type_wild: (Tea - Masako)
[personal profile] type_wild
So I watched Puella Magi Madoka Magica and I definitely think it would've been better if it wasn't so hyped, by which I of course mean that my expectations were high and this didn't live up to them, which of course isn't a fault in the series itself.

The moeblog character design, though? THERE IS NO EXCUSE.

First off, this isn't a bad anime and moreover, it's 12 episodes. It's also probably something of a classic at this point, so go watch it if you haven't. It's got some really pretty music and does some funky things with the animation at times, so there's that, too.

Content-wise... well, I'll assume that you know what I knew when I sat down to watch it, namely that it is a deconstruction of the magical girl genre. Summary: Our Heroine Madoka meets a New Transfer Student, and later that day runs into her again, this time brutally trying to kill Rabbitcat, this series' Token Magical Sidekick Appointing Magical Girls.

Transfer Student stops when Madoka and her BFF protect it, but gives a clear warning: Stay the fuck away from that thing.

Rabbitcat then explains that it has the power to turn Madoka and BFF into ~Magical Girls (tm)~ and doing so, grant each of them any wish they put forth. A regular Magical Girl anime would have Madoka and BFF jump at the chance. Tellingly, in this one... they start pondering if it's really worth all the danger and secrecy and stuff. And I'll leave it there, since more would be spoilers! But rest assured that there's lots of battles with huge guns and female bonding that looks really gay.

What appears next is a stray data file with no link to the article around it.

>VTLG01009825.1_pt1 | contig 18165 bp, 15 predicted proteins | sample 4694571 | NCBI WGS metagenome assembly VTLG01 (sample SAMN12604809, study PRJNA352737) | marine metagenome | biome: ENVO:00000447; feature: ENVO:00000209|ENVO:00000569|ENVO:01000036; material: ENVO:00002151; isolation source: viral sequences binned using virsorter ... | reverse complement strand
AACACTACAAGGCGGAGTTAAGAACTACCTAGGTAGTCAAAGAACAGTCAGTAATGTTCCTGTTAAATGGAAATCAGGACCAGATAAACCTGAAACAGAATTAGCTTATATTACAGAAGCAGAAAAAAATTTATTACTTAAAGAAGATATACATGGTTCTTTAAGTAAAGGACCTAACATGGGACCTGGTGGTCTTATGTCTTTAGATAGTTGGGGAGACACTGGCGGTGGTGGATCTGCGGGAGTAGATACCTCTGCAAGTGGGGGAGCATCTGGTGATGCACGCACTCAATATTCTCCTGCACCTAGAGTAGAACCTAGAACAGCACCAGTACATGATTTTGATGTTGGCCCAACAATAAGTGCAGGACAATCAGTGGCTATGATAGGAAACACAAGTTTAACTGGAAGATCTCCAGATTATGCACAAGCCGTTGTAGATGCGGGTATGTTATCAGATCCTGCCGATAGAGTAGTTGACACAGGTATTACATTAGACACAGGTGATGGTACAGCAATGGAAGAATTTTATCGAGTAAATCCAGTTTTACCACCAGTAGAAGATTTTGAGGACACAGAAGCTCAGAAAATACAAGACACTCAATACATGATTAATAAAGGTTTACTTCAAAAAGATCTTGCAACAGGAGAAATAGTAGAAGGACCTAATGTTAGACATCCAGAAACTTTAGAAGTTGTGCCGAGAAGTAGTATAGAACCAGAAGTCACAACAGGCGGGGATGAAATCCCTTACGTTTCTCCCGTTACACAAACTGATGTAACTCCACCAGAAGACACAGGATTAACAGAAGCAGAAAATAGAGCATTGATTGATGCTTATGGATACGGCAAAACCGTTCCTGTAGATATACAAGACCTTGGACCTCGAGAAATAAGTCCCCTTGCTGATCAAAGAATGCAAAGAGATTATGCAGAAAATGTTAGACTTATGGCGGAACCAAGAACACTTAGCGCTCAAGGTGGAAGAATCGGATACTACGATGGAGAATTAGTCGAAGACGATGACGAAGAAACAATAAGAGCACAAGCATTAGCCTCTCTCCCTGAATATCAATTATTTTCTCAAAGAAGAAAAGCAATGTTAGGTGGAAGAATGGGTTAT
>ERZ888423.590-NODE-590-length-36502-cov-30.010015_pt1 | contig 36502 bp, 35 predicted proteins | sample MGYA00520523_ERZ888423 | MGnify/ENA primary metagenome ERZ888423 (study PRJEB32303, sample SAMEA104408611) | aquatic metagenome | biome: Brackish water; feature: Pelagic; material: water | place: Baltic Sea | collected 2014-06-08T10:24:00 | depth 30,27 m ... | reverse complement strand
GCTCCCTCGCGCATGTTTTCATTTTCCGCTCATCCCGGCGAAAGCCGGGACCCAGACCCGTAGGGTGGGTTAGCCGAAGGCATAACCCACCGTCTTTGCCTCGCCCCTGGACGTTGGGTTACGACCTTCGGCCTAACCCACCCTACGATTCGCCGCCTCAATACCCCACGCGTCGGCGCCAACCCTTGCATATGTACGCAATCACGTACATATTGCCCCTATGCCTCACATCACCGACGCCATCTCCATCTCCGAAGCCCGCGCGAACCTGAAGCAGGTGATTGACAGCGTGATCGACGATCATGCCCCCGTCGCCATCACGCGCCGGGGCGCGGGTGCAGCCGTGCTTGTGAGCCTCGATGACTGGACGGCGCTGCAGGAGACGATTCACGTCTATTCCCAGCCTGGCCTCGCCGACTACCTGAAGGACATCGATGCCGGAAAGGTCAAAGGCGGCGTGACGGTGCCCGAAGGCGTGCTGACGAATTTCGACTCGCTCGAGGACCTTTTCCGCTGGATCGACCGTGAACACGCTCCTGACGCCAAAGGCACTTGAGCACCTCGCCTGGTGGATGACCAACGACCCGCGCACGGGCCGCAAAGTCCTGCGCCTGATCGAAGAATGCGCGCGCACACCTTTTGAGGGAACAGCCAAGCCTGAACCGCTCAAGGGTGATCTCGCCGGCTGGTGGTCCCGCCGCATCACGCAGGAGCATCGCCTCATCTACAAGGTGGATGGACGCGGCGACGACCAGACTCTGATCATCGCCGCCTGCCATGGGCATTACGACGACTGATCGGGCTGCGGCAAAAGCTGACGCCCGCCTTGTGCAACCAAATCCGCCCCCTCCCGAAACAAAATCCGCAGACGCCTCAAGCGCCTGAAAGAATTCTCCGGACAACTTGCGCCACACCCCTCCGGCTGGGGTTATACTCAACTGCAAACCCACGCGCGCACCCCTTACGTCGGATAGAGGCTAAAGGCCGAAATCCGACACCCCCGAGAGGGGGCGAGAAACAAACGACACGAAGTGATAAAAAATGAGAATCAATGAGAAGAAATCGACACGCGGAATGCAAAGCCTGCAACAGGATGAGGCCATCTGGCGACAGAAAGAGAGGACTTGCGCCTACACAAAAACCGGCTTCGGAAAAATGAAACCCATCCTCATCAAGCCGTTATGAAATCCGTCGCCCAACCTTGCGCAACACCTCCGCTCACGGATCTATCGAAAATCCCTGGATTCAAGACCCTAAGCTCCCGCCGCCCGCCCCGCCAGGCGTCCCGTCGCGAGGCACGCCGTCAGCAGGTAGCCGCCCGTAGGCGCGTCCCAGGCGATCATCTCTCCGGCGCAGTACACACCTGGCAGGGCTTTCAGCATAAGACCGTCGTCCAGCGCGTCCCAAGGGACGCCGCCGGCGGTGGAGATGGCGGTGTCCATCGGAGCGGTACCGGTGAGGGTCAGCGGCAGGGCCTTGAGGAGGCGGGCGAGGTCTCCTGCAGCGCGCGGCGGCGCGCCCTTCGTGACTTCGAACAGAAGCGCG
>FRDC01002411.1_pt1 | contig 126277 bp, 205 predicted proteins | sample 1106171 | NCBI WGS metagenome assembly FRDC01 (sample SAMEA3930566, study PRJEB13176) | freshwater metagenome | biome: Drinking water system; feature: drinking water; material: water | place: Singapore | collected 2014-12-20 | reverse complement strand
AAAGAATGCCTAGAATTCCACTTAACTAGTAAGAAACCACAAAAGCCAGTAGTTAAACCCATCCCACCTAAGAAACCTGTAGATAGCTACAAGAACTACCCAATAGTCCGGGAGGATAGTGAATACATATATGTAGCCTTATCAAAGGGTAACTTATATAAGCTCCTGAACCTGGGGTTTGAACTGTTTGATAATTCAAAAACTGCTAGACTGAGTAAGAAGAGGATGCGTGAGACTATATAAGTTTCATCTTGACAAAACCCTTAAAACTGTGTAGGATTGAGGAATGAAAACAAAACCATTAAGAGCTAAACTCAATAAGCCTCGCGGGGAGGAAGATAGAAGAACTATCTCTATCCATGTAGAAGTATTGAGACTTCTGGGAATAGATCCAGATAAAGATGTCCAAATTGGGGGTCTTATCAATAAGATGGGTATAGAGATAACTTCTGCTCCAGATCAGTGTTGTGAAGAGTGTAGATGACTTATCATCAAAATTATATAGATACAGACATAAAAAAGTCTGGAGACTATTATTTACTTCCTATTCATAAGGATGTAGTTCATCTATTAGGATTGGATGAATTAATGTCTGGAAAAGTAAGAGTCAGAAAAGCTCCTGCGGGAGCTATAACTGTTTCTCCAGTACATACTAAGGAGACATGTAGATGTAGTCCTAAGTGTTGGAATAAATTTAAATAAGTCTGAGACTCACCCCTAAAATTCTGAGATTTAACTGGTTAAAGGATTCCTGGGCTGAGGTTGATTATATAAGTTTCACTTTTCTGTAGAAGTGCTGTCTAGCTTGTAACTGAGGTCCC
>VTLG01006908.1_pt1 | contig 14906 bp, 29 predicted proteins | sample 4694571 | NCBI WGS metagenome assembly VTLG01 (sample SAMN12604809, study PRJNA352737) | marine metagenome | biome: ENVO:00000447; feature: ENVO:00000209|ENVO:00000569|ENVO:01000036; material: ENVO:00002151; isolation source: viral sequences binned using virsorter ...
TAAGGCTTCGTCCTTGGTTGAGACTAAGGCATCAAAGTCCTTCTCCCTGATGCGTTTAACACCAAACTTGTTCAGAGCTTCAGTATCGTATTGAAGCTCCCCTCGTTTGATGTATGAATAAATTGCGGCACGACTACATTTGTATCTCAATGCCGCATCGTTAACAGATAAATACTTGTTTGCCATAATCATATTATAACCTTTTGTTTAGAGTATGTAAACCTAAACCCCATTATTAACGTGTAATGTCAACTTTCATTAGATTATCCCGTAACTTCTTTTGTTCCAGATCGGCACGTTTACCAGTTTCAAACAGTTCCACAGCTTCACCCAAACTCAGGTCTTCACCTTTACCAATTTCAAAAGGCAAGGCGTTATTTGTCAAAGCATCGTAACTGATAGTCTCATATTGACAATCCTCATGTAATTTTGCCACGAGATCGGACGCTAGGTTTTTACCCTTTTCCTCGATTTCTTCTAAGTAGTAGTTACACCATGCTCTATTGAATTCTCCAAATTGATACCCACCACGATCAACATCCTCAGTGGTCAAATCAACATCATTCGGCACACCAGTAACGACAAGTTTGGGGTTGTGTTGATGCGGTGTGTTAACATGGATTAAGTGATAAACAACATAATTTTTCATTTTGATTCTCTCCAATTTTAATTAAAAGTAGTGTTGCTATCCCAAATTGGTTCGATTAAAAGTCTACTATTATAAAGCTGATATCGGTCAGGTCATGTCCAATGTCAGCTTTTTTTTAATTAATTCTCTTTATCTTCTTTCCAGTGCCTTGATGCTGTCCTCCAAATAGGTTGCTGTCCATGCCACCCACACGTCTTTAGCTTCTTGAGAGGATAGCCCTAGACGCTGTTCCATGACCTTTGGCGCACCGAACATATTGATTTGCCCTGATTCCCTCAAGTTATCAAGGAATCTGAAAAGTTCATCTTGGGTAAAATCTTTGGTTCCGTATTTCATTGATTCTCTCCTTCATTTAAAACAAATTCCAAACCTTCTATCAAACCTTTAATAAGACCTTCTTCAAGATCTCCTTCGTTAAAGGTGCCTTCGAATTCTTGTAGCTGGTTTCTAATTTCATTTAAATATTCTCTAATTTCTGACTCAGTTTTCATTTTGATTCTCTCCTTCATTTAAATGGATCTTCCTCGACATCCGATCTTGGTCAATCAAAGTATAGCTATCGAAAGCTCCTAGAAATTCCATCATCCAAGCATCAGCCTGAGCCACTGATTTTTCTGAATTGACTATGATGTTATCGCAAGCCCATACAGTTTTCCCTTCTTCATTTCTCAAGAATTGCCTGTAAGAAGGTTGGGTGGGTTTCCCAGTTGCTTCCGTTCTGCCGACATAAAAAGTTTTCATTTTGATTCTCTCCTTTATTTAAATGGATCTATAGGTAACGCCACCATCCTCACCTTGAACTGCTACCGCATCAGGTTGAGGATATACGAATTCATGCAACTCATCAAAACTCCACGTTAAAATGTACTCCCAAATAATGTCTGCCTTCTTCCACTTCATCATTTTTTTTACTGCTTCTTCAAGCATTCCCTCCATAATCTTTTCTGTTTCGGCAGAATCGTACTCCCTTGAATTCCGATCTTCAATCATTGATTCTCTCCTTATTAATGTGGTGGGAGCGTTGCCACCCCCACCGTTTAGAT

The big problem I have with this series is - as mentioned - the reception. I'm shallow enough to admit that the character design alone would be reason enough for me not to watch this if it hadn't been lauded as being a revolutionary take on the genre and, indeed, a clever deconstruction of it. And while Madoka Magica is a fine story and certainly touches onto some new ideas that I haven't seen elsewhere, it never got around to doing any reasonable criticism of the Magical Girl genre as I know it.

I'm a bit hesitant about going too loudly into this, because my familiarity with the Magical Girl genre consists of Cardcaptor Sakura, Revolutionary Girl Utena, Princess Tutu, a few episodes of Sailor Moon and some sad three-volume affair called Time Stranger Kyoko. If we discount Sailor Moon which I've only seen bits of and Utena which isn't Magical Girl, just borrows some of its visual tropes, and... you know, I'm tempted to not count Tutu either, seeing that the setting and as such pretty much the entire plot places this miles away from standard magical girl fare... then I've seen Cardcaptor Sakura and some series no-one else has heard about! (and also W.I.T.C.H. If that counts.) So I shouldn't really be talking, yet here we are.

Are there things that can be deconstructed within the Magical Girl genre? Oh, for sure. Like what kind of saint would a twelve year old girl have to be to NOT use her powers for some pettiness like getting out of homework or punishing the mean girls in school? Just how mentally equipped are pubertal middle-schoolers for saving the world anyway? What happens to Magical Girls when they grow up? What would their parents say? What about the government?